Iraqi Turkmens had hoped that political circumstances would turn in their favor after oil-rich Kirkuk passed from Kurdish rule to the control of the federal government. Yet the Turkmens were disappointed when Iraq's newly appointed prime minister, Adel Abdul Mahdi, excluded Turkmens from his Cabinet.
Ali Mehdi, the spokesman for the powerful Iraqi Turkmen Front, said the Iraqi government blatantly ignores Turkmens. He demanded that one of the eight unfilled Cabinet seats be given to a Turkmen.
The ostensible excuse for the exclusion of Turkmens is that Turkmens are politically divided and that the government, which aims to set up a technocratic system, is ignoring nationalistic demands that could aggravate division. But Turkmen representatives speaking to Al-Monitor said other groups are also divided, and that the new Cabinet features political celebrities.
Nine Turkmens elected as deputies in the May 12 elections have set up a Turkmen Group in the parliament to work together.
The names of potential candidates for the vice presidency, ministerial and under-secretarial posts were leaked to the Iraqi media. Yet all the Turkmen names cited in the reports were from Kirkuk, causing anger among Turkmen communities in other regions.
The growing sectarian split among the Turkmens was also felt in their political choices. The Turkmen sphere of influence is naturally divided between Turkey and Iran. The Iraqi Turkmen Front, which rejects Shiite-Sunni division, still insists on being a major party attached to a national and secular identity.
Turkmens who fought against the Islamic State in the ranks of the Popular Mobilization Units after the fall of Mosul in 2014 inevitably entered into relations with the political wings of Shiite militias. That is why Kirkuk-based Turkmens found themselves slots in Shiite bloc lists.
The question is, why did the Turkmens who built such strong ties with Shiite blocs not really make political gains?
Ershad Salihi, the chairman of Iraqi Turkmen Front and a deputy from Kirkuk, said Sairoon Alliance leaders who cooperate with the Victory Alliance and the Reform Front in parliament are not keeping their word. Speaking to Al-Monitor, Salihi said Turkmens are excluded from politics because they advocate and defend a national line instead of sectarian ideology.
“According to our political accords, we were to be allotted two seats: one as vice president and the other as a minister," he said. "But now there is no Turkmen minister. If a Turkmen is to be appointed as the vice president, the word is out that they will prefer a Shiite Turkmen, and not me, as the leader of the Iraqi Turkmen Front. If they allot that seat to Turkmens, it will be to a person who advocates a sectarian approach.”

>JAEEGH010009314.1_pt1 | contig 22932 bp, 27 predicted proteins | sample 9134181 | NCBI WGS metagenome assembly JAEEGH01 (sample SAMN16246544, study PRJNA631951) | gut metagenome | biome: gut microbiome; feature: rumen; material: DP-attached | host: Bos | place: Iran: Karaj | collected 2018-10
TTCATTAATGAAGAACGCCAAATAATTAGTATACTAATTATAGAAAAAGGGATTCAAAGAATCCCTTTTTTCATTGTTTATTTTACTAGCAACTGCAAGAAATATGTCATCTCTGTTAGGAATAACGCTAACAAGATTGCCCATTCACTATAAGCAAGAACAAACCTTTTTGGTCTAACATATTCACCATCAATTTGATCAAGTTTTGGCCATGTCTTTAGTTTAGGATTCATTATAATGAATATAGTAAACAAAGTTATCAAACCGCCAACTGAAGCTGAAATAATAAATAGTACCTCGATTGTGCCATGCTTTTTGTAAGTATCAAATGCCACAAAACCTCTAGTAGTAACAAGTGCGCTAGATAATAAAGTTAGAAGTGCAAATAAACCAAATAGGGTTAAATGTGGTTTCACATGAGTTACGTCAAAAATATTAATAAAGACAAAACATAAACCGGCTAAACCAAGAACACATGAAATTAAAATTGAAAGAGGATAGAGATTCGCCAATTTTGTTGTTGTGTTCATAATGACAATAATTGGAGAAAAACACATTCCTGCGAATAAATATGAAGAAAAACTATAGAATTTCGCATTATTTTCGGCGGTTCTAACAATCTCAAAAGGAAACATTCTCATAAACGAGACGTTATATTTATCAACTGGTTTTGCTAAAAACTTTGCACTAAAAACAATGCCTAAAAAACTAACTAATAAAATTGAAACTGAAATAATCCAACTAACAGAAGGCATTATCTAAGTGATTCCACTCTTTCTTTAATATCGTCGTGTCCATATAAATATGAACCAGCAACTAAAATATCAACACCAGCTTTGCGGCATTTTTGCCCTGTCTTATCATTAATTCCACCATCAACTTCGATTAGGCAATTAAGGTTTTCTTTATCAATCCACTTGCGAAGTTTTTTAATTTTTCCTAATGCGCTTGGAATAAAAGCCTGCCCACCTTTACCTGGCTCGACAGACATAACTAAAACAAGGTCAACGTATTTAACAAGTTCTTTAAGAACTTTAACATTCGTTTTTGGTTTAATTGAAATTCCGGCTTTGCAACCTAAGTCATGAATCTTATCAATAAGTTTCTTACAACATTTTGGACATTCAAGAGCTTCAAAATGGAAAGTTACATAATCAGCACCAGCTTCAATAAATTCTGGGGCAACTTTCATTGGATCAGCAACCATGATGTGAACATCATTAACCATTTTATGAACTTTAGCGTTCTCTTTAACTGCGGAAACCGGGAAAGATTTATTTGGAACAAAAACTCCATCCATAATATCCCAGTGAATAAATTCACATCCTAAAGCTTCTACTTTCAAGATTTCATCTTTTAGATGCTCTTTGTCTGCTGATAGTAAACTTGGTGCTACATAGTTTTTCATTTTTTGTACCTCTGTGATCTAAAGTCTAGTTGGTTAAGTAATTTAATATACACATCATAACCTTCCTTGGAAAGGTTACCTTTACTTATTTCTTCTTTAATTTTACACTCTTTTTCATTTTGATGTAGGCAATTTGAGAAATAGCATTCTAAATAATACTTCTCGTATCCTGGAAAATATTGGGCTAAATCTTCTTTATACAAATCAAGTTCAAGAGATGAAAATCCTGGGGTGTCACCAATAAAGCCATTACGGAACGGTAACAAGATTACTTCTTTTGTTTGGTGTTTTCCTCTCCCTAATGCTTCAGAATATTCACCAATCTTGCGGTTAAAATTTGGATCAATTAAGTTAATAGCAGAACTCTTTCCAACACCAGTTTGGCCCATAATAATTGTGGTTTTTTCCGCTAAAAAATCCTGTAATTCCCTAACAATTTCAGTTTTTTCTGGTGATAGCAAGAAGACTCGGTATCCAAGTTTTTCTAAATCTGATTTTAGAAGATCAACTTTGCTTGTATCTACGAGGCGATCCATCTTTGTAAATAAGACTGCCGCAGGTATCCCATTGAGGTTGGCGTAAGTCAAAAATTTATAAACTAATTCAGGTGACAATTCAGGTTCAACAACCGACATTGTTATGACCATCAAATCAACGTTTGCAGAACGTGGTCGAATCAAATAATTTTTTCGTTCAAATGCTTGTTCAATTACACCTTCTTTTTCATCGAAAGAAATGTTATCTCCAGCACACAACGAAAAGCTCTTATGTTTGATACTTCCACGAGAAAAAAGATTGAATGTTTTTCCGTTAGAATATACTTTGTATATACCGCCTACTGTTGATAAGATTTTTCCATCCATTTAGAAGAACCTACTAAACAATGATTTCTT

He continued: “We are paying this price because we don’t believe in sectarian projects. If we had subscribed to sectarian projects, Sunni Turkmens could [have the same political clout as the] Sunni Arabs and Shiite Turkmens with Shiite Arabs. The coalition had promised they will give us whatever we wanted, but we joined the Islah [Reform] movement because they did not consider us a national project.”
According to Salihi, the British recommendation in the 1920s to keep the Turkmens, seen as remnants of the Ottomans, away from state mechanisms is still valid today. “Turkmens who have adhered to a national ideology for about 100 years could not find a place in state decision-making mechanisms," he said. "Even in Saddam Hussein’s reign the Kurds had a minister and vice president, but not the Turkmens. Iraqi Turkmens will be given critical posts as long as they adhere to a national project. The old recommendation still applies.”
Asked if Turkey is using its influence in Iraq, Salihi said, “Foreign Minister Mevlut Cavusoglu spoke several times about how Turkmens should have a say in the decision-making mechanisms. They promise, but this is not what they do.”
He added, “If this situation continues, new generations may not feel loyal to Iraq’s territorial integrity and may opt for a new strategy. If not, Iraqi Turkmens will be eradicated from this region.”
Salihi said that the Turkmens had decided to act together on issues that concerned them. He dismissed the pretext that Turkmens were being kept away from the Cabinet because a technocratic government was being set up. He said it was nothing but a rekindling of the 1920 British recommendation.
Turkmen sources summarized the reasons behind their exclusion from the new government:
The primary reason is the split among Turkmens.
Turkmens don’t have a supporting political force. Turkey continues to support them but not robustly. Saudi Arabia and the United Arab Emirates have displayed their support for the Sunni Arabs.
Turkmens are said to be 10-13% of the overall Iraqi population, but that ratio is not reflected in parliament. Some Turkmens moved to Turkey and have not returned. Also, many Turkmens voted for Arab candidates. In Erbil, some Turkmens voted for the Kurds, hence the feebleness of the Turkmen political weight.
Bargaining with Kurds could also play a role in political exclusion. Kurds, who have entered parliament with 70 deputies, have once again become a major power. Shiite blocs feel the need to compromise with Kurds. Barham Salih of the Patriotic Union of Kurdistan became the president, while Fuad Hussein, the presidential candidate of the Kurdistan Democratic Party, became the minister of finance. They are now discussing the handing over of Kirkuk to the Patriotic Union of Kurdistan. All these debates lead to Turkmen concerns of exclusion, as Kurds are known to have excluded Turkmens previously.
There is the widespread opinion that the Iraqi Turkmen Front serves as a channel for Turkey’s intervention in Iraq. Denying Turkmens a ministerial post also means excluding Turkey. Yet Turkmens claim they are forced to behave along sectarian lines or else be excluded.
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